Tuesday, April 27, 2010

Monday of Holy Week - Fr Damian Feeney

Homily given by the Vice-Principal, Fr Damian Feeney, at Evening Prayer on Monday in Holy Week

: Lamentations ii:8-19, Colossians 1.18-23

‘…God was pleased to reconcile to himself all things, whether on earth or in heaven, making peace through the blood of his cross. (Col.1.20)We heard earlier in our worship the end of one of the great hymns of praise in Paul’s writings. It’s not necessarily by Paul, but might well have been by an even earlier author, and is here quoted. The purpose of the letter to the church in Colossae is to refute error, in the same way as the letters to Galatia and Corinth – but here the errors which Paul is addressing are errors of belief and doctrine, not so much of practice. We arte reminded of the fullness of God, dwelling in Jesus, that he is the firstborn, and the head of the church. Only Jesus is truly God, truly human, and no-one else has a divine claim. Then there is the remarkable claim that the Cross of Christ renders true peace and reconciliation possible – that the most violent and terrifying act, calculated to induce suffering and agony, carries with it the benefits of peace and restoration.

Peace is a gift we are failing to make known. This morning 39 people were killed in two separate incidents on the Moscow Metro system as two female suicide bombers detonated explosives in crowded stations. Communities on our doorstep are prone to violence, theft, noise, disruption. The Church itself, far from being a place of peace, is a place both of internal disagreement and also of controversy and anger within wider society. All of this points to the closest disharmony of all – the lack of interior peace which seems to be the lot of so many, ourselves included. We cannot fulfil our vocations as messengers of peace if we have not first heard, assimilated and lived that message, that grace. For Paul, the cross is the place of encounter with Jesus that releases saving grace – not least, peace.

Christians believe that in all sorts of ways the cross is a place of reconciliation. The offering of the Son to the Father is a place where the humanity of Jesus – the ‘second Adam’ recapitulates and restores what was lost in the first. The first Adam – points to the understanding that human beings have fallen away from the good purposes and providence of the living God. Jesus, God incarnate, comes to earth to restore and to make good that fractured relationship in the form of a new covenant which replaces the old, as the ‘tree of man’s defeat becomes the tree of victory’.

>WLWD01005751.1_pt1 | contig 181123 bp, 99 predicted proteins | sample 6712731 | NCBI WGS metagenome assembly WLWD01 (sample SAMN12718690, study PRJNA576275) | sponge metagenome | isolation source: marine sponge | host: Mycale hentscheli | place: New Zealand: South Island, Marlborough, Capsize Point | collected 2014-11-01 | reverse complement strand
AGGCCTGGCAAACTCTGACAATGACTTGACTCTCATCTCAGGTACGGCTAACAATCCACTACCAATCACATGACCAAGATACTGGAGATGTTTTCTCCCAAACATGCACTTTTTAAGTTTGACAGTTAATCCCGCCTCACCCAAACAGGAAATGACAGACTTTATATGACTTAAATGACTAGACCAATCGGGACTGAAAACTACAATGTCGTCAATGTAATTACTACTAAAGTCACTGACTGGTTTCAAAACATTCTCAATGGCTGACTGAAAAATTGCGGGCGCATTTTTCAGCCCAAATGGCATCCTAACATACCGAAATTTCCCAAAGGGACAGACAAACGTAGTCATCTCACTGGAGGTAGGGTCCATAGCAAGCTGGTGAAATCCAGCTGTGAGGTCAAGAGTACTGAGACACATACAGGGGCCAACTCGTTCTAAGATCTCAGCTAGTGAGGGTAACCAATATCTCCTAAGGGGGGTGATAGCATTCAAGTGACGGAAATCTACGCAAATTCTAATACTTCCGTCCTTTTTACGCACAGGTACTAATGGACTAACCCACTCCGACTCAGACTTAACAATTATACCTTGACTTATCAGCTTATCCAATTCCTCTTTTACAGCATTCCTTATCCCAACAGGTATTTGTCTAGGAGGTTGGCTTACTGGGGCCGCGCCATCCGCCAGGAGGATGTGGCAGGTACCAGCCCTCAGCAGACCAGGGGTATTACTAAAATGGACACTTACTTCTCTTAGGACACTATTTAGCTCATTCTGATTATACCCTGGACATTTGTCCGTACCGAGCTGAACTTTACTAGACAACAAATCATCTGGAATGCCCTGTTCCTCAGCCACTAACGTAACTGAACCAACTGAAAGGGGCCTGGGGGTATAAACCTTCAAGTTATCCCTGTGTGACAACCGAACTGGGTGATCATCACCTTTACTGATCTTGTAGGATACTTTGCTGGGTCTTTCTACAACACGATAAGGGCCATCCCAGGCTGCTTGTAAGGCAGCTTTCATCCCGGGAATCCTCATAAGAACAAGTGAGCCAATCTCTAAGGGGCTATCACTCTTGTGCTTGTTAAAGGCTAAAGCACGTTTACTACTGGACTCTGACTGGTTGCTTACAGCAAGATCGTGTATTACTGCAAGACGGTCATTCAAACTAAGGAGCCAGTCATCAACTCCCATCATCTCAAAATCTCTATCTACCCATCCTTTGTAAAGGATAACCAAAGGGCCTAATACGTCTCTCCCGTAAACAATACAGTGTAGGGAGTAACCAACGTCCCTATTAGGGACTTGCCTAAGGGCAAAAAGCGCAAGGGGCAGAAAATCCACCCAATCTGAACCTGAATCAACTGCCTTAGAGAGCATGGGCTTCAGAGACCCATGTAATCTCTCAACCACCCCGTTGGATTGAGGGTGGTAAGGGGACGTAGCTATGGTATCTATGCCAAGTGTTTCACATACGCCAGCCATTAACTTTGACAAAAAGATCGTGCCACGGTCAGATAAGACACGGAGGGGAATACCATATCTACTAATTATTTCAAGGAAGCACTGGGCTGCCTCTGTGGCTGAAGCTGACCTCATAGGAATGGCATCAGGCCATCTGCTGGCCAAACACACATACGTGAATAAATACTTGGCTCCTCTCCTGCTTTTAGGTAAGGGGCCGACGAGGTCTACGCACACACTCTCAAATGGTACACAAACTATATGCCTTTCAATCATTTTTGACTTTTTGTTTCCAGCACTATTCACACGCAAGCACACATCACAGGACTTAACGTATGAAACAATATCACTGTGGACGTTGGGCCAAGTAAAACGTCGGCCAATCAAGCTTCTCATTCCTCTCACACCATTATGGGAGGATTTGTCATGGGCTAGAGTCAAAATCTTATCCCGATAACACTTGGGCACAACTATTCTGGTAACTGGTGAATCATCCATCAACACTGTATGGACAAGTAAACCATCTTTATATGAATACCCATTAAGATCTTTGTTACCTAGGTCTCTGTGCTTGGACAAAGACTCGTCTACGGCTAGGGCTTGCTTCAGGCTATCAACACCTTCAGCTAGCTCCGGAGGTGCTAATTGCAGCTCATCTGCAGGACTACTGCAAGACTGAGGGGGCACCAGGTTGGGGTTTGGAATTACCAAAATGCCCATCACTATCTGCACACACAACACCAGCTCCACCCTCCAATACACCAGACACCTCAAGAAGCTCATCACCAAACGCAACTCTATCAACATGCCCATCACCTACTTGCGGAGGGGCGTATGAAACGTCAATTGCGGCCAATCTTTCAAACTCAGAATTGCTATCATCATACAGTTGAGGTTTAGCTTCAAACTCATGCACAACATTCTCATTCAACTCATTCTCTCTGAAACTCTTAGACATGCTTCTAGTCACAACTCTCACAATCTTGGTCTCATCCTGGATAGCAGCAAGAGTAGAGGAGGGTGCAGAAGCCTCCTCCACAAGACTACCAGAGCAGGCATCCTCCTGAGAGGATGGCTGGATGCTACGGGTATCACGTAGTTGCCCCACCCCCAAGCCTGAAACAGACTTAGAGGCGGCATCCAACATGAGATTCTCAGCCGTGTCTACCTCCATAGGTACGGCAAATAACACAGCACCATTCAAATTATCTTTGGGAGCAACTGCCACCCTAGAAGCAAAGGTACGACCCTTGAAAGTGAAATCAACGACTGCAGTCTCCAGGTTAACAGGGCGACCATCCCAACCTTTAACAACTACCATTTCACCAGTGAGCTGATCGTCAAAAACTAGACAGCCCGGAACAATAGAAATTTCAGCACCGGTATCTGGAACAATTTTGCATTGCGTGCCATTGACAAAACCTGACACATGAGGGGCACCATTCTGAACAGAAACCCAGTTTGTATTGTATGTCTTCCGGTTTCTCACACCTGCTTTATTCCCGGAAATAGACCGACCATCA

An ignominious, horrific death, alone, betrayed, lied about, taunted, naked, and horrifically painful. There simply isn’t a worse human fate than the cross. And so, in Christ, the Godhead embraces and assimilate all human suffering. And so he embraces Moscow, 9/11, The Gaza Strip, The Holocaust, The Soham murders, South London Knife Crime, the row you had yesterday – whatever you can think of. He embraces and assimilates the unlovely communities and individuals around us: and he reaches out to embrace and assimilate the lack of peace in ourselves, reconciling all to the Father in this supreme moment of all history and existence.

We who aspire to be disciples rather than merely admirers of Christ are begin asked serious questions by all this. It begins with our own personal attitude to violence and aggression, and what circumstances drive us to these things. It continues with an honest examination of the requirements of the gospel and the kingdom. Perhaps it ends with a renewed set of priorities as we examine our own conduct, and the way we demonstrate the peace of the kingdom to one another, as part of our response to the blood of his cross.

A popular habit in parishes during Holy Week is to watch a film, such as Jesus of Nazareth. I did so with a group of young people last year. At the point of the crucifixion I saw a few people wince, heard sharp intakes of breath. A few years ago Mel Gibson’s film ‘The Passion of The Christ’ was released, and the reaction was fascinating – was it gratuitously gory? Of course, the cinema-going public shrinks from violence and brutality; the same public, presumably, who sat through Reservoir Dogs and the first half an hour of Saving Private Ryan. Perhaps we really do not want to know the depths and lengths that God was prepared to go to, preferring instead to sanitise and render respectable our experience of God so that He becomes comfortable to us – God in our image, God as we would like Him to be – neat, clean, tidy, understandable, and ultimately disposable.

But God is none of these things: rather, He’s untidy, dirty, messy, mysterious and completely engaging for all eternity. The God on the Cross is the God you simply cannot ignore. And our experience of him should continue to be uncomfortable until we have made the journey of faith which places us with him in our true homeland, which is in heaven. And through this act of love and utter sacrifice we are freed to make that journey homewards to the Father, attaining ultimately the peace which is part of God’s ultimate desire for us, the people he loves and longs for, and to whom be glory both on earth and in heaven, during this Holy Week and to the ages of ages.